Sunday, January 28, 2007

Best of 1989

Here's a portion of the "50 Albums of 1989" list that was published in New Musical Express at the end of that year. Click on it for a larger, readable image. And there we are, in the lower right corner, smack in the middle of the pack at #25, surpassed only by the likes of Elvis Costello's 'Spike' (not pictured) and Bob Dylan's 'Oh Mercy' (pictured, and the best album he'd made in quite some time). Ken, I recall took particular delight in the phrase "lovable[y] batty." From this, one might surmise that a career in the music business might have been in store for us, that major-label status and full-time musicmaking was just around the corner. We certainly surmised that.

The album in question, 'Why Should I Stand Up?' conjures mixed emotions for me, and, I suspect, for other members of the group as well. It was the first full-length recording that I played on with CbJE, and it documents that the transition to the horn-infused sound of the new group took some time. There are some great songs on there: the title track, the wondrous "Buster Cornelius," the inscrutable "Hi-Fi Alphabet," "That's Entertainment," and others. And, I think it began to approach the sound and vision for the group that Chuck had had all along. But the album (for me) is hampered by a two-dimensional sound quality, flat and undefined, as well as excessive horn overdubs on "Why Should I Stand Up," and "He Must Have Been Quite Guy." (Those are my fault.) I am quite proud of my solo on "Polka Girl" (the only CbJE thing my clarinet teacher ever complimented me on) and the clarinet/guitar interplay of Phil and I on "I'm a Sailor." And the amazing string of solos/duos on "Buster Cornelius" is a magical piece of musical storytelling.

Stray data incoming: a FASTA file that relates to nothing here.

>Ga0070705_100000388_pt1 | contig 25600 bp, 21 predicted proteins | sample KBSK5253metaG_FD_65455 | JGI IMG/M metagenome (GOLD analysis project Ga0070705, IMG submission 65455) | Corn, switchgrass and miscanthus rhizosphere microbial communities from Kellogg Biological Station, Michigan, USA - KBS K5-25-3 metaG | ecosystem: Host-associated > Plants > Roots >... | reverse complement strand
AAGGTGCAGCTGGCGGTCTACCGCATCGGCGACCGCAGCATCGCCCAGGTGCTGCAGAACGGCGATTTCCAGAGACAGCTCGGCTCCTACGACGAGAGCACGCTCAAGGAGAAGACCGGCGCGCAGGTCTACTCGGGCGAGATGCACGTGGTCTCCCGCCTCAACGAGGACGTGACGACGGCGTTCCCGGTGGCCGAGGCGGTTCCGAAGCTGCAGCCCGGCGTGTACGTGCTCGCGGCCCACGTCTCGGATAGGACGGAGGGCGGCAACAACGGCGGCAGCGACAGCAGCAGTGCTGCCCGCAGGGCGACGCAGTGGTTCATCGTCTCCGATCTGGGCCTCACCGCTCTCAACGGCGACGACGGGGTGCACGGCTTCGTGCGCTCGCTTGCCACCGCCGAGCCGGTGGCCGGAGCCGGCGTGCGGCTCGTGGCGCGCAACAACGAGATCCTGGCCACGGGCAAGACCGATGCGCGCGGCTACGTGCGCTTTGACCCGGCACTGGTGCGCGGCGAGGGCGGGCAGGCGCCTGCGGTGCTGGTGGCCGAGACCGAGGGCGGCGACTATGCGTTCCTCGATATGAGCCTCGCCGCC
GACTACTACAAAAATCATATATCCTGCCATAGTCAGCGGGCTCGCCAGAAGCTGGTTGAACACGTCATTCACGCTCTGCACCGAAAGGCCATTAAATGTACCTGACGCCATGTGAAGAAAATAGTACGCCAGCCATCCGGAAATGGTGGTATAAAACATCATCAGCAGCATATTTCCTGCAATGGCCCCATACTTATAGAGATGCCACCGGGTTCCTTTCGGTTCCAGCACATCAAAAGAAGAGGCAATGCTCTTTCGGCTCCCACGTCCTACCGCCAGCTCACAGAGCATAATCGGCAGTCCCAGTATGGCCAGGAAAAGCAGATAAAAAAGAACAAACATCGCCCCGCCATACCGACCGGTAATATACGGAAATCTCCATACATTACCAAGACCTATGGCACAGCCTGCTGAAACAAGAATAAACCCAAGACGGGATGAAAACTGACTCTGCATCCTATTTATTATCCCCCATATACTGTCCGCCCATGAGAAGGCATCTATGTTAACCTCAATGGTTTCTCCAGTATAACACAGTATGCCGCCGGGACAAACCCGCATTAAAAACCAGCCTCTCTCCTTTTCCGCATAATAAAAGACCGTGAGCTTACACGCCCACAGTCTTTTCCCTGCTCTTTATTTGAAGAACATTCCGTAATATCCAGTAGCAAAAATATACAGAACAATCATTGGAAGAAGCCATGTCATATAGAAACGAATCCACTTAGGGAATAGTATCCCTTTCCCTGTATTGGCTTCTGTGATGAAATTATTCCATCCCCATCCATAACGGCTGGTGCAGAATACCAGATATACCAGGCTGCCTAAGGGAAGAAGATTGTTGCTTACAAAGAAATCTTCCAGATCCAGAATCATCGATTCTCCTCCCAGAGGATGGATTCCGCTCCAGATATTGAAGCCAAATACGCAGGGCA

WSISU, unfortunately, was the only album the band made that was widely distributed in the USA and overseas. It's still the easiest bit of CbJE to find on eBay. The album that followed, 'Strange Sounds from the Basement,' shows that we all had learned from our mistakes. Recorded at the same studio, it has more clarity, and despite being an acoustic album, more power. If WSISU had been recorded with the sparkle and oomph of that later album, it'd be a classic.

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